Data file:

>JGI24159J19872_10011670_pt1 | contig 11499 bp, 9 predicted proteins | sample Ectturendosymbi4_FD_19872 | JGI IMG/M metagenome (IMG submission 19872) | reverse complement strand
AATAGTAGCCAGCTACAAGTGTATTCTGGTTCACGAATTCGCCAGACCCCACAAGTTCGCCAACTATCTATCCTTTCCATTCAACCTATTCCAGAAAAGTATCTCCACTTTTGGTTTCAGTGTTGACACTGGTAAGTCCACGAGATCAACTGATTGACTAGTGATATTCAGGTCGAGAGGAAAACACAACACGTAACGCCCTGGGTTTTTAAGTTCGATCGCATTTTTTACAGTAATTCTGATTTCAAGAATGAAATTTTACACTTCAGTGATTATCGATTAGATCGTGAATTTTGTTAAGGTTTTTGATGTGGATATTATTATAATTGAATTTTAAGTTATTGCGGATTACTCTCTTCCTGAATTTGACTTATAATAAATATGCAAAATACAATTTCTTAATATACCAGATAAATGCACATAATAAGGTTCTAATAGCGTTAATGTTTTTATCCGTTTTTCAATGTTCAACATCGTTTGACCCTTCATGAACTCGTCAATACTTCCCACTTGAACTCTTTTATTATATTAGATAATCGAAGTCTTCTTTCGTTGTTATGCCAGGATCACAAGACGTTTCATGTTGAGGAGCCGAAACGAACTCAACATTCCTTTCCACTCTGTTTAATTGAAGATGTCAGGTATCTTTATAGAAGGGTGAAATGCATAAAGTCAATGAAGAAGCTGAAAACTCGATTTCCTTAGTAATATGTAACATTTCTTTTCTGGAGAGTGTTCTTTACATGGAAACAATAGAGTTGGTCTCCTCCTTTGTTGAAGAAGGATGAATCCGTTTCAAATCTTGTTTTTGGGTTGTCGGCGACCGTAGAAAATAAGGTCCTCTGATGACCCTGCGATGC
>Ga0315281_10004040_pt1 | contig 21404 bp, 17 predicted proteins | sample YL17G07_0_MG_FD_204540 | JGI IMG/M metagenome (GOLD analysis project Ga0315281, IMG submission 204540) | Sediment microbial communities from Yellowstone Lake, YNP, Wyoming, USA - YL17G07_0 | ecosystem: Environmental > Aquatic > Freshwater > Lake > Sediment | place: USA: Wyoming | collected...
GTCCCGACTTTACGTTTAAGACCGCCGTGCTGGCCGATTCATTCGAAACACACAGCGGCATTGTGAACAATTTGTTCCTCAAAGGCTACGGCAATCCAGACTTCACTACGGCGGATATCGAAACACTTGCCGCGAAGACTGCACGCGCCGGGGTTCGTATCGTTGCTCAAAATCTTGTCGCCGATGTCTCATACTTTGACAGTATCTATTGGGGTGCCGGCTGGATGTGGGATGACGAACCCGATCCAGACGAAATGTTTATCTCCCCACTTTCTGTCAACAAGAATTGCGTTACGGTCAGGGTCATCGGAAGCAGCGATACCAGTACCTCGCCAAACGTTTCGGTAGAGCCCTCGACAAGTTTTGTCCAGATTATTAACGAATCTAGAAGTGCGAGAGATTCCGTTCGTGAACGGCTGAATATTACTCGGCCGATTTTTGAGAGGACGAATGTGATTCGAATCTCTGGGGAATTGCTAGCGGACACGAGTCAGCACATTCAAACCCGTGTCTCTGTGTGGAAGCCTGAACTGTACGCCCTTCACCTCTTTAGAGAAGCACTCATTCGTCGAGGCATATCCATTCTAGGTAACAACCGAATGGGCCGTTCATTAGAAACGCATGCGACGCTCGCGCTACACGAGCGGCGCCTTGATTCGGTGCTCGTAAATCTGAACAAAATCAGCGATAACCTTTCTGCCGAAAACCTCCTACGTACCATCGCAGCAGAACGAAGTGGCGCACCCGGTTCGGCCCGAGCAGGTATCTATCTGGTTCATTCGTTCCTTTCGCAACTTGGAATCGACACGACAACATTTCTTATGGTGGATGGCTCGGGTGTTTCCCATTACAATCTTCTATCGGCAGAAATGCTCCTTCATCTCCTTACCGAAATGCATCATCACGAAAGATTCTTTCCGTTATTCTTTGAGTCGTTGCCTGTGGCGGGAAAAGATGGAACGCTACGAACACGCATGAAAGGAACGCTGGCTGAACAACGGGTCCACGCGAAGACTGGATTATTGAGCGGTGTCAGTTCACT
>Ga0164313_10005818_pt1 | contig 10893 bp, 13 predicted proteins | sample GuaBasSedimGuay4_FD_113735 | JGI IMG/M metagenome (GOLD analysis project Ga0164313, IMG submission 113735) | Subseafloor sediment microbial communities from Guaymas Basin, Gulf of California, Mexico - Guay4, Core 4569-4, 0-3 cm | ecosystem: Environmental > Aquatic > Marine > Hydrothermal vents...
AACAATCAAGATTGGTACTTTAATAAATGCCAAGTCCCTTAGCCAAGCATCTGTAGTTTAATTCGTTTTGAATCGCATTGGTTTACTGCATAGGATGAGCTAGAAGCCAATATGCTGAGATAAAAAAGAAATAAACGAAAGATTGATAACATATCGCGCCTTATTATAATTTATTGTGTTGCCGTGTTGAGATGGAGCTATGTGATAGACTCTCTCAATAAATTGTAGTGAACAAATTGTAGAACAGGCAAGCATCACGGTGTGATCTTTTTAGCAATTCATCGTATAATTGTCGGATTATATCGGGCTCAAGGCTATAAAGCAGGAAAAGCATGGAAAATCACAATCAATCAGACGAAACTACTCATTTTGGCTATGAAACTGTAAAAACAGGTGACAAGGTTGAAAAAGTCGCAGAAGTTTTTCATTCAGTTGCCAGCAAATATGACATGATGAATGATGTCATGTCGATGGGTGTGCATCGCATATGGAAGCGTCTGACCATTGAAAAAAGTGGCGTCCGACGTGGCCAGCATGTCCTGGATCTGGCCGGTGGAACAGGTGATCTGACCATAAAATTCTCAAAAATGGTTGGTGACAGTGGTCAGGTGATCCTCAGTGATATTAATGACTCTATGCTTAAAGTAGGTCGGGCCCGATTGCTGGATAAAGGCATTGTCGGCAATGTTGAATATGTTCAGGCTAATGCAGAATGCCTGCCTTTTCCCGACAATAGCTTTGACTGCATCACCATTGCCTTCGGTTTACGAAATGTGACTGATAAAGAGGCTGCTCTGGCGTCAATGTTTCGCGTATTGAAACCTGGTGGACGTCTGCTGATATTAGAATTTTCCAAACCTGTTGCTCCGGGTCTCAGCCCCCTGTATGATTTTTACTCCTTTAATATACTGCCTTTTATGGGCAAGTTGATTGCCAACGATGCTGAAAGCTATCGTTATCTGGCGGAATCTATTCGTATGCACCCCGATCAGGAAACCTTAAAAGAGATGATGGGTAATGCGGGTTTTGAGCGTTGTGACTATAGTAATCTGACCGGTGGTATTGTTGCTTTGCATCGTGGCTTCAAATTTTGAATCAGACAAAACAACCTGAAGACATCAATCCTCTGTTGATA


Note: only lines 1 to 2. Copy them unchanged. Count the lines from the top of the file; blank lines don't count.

>JGI24159J19872_10011670_pt1 | contig 11499 bp, 9 predicted proteins | sample Ectturendosymbi4_FD_19872 | JGI IMG/M metagenome (IMG submission 19872) | reverse complement strand
AATAGTAGCCAGCTACAAGTGTATTCTGGTTCACGAATTCGCCAGACCCCACAAGTTCGCCAACTATCTATCCTTTCCATTCAACCTATTCCAGAAAAGTATCTCCACTTTTGGTTTCAGTGTTGACACTGGTAAGTCCACGAGATCAACTGATTGACTAGTGATATTCAGGTCGAGAGGAAAACACAACACGTAACGCCCTGGGTTTTTAAGTTCGATCGCATTTTTTACAGTAATTCTGATTTCAAGAATGAAATTTTACACTTCAGTGATTATCGATTAGATCGTGAATTTTGTTAAGGTTTTTGATGTGGATATTATTATAATTGAATTTTAAGTTATTGCGGATTACTCTCTTCCTGAATTTGACTTATAATAAATATGCAAAATACAATTTCTTAATATACCAGATAAATGCACATAATAAGGTTCTAATAGCGTTAATGTTTTTATCCGTTTTTCAATGTTCAACATCGTTTGACCCTTCATGAACTCGTCAATACTTCCCACTTGAACTCTTTTATTATATTAGATAATCGAAGTCTTCTTTCGTTGTTATGCCAGGATCACAAGACGTTTCATGTTGAGGAGCCGAAACGAACTCAACATTCCTTTCCACTCTGTTTAATTGAAGATGTCAGGTATCTTTATAGAAGGGTGAAATGCATAAAGTCAATGAAGAAGCTGAAAACTCGATTTCCTTAGTAATATGTAACATTTCTTTTCTGGAGAGTGTTCTTTACATGGAAACAATAGAGTTGGTCTCCTCCTTTGTTGAAGAAGGATGAATCCGTTTCAAATCTTGTTTTTGGGTTGTCGGCGACCGTAGAAAATAAGGTCCTCTGATGACCCTGCGATGC